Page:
Having a raceday team briefing seventy minutes before the first race allows the clerk of the scales, starters, judge, veterinary officer (VO), equine welfare and integrity officers (EWIOs), and stewarding team to get together before racing and discuss any potential issues. The veterinary officer might tell us of any welfare issues or problems with passports, for example vaccination errors, which will then be passed over to the stewards who will discuss the further action to be taken. Starters will inform us of any horses that have been previously reported for being difficult at the start so that everybody is prepared and the clerk of the scales will inform the team of any non-runners, jockey changes or colour changes. We then have around an hour before the first race to deal with anything that has come up early in the day.

Prior to racing we also make contact with the Integrity Team within the BHA to discuss any integrity issues that may be relevant to the days racing and also to discuss any significant market movers so far. They are also on hand throughout the day and watch the racing from London to ensure that there are no integrity concerns. Occasionally we may have to act on concerns that they have throughout the day.

When racing begins, we will always endeavour to be in the parade ring to see the horses and check that all horses and riders are on time both entering and leaving the parade ring to ensure that races run punctually. Usually one stipendiary and one racecourse steward will watch the race from a side on or head on box, depending on the racecourse, and the other two will watch from the stewards’ room where there are four screens covering all views of the field. We watch the race live and then review the recording a number of times together to ensure that no riding offence took place.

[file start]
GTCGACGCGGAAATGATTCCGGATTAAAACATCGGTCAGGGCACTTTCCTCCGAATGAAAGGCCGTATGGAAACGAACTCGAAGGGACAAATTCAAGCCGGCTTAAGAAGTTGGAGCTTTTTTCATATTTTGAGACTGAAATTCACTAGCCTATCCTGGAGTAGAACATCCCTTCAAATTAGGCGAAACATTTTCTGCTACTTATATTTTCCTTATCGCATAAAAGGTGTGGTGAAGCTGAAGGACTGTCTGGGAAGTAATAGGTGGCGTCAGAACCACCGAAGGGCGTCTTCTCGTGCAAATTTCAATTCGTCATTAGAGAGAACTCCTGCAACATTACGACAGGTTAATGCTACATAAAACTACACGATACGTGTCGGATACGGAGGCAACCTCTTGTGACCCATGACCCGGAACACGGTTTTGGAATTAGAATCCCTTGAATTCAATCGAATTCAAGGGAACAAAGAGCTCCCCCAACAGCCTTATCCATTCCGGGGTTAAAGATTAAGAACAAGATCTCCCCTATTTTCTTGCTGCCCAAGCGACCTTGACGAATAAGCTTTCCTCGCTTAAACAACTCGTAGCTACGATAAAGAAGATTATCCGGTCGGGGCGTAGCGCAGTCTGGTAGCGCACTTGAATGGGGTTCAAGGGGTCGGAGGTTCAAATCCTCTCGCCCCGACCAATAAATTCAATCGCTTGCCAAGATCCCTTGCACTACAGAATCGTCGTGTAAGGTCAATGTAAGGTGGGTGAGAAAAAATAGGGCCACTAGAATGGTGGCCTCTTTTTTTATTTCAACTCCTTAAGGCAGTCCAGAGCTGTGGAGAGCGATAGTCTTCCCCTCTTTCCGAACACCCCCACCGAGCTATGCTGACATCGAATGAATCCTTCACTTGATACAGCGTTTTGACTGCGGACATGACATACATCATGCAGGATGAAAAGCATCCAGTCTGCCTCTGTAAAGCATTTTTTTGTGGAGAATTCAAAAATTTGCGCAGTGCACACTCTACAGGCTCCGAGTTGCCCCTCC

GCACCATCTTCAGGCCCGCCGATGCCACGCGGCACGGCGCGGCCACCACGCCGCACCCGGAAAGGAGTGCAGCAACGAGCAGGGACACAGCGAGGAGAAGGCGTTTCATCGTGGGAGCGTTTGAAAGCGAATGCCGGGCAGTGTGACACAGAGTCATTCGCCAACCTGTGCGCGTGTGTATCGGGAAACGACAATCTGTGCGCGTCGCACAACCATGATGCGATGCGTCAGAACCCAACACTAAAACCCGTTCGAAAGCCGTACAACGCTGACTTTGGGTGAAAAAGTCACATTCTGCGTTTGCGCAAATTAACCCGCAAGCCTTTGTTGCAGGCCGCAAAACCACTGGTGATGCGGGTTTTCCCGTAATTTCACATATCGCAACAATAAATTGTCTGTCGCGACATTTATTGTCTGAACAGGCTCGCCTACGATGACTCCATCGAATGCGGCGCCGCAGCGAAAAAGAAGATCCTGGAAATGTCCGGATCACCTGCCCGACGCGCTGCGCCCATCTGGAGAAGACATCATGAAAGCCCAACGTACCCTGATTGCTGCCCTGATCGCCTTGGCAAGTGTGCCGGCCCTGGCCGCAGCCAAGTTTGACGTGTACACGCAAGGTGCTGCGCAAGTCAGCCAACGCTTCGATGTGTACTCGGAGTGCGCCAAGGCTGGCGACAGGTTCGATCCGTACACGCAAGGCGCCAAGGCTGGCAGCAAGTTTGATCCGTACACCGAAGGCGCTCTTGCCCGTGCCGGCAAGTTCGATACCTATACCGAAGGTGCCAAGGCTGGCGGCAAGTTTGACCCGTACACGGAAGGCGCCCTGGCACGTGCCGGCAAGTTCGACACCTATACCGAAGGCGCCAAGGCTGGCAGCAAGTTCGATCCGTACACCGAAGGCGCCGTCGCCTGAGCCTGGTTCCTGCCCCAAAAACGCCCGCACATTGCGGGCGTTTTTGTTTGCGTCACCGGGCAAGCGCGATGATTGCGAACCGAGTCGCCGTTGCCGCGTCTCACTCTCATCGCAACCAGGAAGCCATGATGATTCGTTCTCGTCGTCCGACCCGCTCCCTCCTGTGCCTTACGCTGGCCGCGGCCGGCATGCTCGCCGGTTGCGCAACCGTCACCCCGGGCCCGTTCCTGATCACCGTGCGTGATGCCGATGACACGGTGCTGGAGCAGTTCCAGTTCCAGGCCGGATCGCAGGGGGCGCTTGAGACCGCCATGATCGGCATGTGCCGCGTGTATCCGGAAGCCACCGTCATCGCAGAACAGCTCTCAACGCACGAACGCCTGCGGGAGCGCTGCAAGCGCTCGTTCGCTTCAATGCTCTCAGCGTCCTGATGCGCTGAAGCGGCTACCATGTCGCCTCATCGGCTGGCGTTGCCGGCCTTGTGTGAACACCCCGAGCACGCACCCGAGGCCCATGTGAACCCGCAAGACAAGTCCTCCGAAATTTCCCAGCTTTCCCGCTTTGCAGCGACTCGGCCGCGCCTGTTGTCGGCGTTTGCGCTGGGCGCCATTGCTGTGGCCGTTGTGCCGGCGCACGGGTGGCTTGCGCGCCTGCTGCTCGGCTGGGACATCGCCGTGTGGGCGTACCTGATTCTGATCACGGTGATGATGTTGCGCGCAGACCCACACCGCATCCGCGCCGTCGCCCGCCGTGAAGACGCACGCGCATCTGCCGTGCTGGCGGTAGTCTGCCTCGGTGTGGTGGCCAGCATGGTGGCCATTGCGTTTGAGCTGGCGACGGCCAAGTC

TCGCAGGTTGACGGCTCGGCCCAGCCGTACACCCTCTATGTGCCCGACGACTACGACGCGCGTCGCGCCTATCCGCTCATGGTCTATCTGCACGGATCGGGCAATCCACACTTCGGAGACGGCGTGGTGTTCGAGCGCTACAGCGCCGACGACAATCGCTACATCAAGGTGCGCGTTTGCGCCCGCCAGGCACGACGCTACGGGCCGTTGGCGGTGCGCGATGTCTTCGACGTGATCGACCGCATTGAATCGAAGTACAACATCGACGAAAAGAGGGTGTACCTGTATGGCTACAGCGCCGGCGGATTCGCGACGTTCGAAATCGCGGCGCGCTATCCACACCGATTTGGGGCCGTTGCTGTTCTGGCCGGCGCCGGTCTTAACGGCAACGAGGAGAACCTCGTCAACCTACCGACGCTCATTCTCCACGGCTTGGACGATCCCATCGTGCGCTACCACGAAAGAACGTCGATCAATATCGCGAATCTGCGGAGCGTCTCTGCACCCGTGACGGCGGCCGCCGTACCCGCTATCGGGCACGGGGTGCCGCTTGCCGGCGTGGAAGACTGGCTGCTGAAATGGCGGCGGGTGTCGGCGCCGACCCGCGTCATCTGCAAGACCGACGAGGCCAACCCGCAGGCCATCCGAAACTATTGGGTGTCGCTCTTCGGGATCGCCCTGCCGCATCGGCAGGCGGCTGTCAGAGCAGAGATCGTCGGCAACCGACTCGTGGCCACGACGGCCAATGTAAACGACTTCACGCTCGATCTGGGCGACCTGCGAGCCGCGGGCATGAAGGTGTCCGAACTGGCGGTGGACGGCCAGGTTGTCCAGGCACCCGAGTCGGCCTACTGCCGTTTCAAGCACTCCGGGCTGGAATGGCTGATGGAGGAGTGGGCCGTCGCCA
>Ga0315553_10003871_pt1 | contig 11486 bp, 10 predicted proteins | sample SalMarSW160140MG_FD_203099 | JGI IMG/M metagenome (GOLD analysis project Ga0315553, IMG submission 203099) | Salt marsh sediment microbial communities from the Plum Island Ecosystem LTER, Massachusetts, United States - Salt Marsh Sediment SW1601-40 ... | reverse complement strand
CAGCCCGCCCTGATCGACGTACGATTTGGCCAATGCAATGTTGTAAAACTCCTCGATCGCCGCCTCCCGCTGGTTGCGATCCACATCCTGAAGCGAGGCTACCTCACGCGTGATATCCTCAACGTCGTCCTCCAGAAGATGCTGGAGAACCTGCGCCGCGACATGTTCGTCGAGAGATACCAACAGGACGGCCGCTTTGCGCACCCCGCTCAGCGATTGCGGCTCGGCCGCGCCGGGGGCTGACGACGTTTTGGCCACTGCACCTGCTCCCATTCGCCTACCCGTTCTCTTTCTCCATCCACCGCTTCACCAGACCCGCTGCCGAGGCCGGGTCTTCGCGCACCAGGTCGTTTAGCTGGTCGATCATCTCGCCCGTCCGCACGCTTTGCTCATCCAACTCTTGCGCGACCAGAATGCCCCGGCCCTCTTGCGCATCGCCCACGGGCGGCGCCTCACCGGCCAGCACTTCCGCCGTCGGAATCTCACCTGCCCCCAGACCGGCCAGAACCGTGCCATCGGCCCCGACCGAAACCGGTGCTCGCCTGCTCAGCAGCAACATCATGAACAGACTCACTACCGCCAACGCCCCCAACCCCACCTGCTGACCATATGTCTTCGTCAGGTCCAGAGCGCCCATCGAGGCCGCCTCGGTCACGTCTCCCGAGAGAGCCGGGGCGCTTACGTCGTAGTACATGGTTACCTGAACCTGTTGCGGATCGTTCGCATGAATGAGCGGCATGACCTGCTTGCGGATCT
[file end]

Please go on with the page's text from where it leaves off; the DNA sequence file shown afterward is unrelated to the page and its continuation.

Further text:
If an enquiry is required we will gather the parties involved, be it trainers, stable staff, jockeys or other officials and convene at the stewards’ room to provide everybody with the chance to give their evidence; an opportunity for all parties involved to provide any further information which might not be apparent from the video footage. The Stipendiary asks the relevant questions, leads the enquiry and advises the rest of the panel on the appropriate course of action whether that is that no further action should be taken, a fine, a suspension or that the matter ought to be forwarded to the head office of the BHA for further consideration by our colleagues there. The panel members will then make a joint decision.